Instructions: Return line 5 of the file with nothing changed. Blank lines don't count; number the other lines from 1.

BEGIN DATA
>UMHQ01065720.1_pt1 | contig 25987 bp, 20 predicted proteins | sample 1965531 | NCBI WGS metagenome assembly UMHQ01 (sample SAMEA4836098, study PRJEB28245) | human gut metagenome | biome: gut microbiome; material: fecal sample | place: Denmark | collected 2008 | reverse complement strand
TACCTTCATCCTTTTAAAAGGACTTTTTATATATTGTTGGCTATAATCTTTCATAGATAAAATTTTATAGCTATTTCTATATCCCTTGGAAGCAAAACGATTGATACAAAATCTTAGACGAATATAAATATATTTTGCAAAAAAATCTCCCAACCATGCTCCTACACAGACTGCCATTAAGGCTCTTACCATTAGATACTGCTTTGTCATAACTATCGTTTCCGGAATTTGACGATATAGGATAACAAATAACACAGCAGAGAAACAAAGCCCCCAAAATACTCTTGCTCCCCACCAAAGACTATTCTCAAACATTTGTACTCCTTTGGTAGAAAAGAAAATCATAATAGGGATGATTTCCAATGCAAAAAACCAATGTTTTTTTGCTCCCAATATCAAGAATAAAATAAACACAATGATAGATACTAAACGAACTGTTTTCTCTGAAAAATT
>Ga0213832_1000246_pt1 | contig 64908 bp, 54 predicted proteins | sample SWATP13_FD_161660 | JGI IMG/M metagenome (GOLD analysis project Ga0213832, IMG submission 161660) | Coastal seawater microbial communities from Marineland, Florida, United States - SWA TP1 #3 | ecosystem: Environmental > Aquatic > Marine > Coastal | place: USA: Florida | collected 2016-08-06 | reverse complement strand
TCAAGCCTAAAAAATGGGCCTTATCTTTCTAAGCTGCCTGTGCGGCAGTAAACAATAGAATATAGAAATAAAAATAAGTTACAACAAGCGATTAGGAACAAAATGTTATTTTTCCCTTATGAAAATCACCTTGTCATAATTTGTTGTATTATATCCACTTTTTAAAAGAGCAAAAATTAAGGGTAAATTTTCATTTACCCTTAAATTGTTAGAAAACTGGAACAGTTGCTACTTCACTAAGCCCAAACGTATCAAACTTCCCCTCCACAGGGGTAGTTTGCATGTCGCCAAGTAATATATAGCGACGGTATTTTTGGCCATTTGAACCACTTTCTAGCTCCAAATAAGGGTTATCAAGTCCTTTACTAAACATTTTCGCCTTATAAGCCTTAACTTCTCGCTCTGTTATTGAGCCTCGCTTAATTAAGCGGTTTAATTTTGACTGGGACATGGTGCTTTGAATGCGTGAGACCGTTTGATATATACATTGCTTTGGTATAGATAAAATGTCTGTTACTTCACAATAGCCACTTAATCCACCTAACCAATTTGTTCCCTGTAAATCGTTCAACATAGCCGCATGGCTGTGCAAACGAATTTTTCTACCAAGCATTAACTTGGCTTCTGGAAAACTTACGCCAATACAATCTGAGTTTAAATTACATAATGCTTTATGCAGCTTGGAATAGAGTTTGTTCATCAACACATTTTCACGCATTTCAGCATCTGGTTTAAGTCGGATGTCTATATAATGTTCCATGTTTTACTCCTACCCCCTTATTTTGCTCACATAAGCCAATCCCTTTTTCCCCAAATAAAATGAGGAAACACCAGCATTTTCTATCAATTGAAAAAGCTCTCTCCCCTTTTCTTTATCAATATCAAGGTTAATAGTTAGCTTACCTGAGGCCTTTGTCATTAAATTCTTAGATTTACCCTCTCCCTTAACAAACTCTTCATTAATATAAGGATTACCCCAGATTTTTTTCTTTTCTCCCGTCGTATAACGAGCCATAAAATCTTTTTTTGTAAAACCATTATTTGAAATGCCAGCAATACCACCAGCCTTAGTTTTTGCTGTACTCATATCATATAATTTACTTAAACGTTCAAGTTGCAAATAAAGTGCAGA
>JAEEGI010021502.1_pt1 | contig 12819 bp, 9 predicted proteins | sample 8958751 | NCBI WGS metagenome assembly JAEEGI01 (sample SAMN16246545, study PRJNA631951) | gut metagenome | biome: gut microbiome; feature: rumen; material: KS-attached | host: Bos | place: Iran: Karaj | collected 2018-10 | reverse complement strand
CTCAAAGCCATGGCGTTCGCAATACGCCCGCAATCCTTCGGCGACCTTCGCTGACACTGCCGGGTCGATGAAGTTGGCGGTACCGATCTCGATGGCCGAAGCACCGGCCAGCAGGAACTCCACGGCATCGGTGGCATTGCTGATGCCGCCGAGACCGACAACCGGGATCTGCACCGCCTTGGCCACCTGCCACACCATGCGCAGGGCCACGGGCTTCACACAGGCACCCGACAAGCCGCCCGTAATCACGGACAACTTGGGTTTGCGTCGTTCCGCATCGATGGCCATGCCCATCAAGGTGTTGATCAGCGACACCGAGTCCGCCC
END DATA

>JAEEGI010021502.1_pt1 | contig 12819 bp, 9 predicted proteins | sample 8958751 | NCBI WGS metagenome assembly JAEEGI01 (sample SAMN16246545, study PRJNA631951) | gut metagenome | biome: gut microbiome; feature: rumen; material: KS-attached | host: Bos | place: Iran: Karaj | collected 2018-10 | reverse complement strand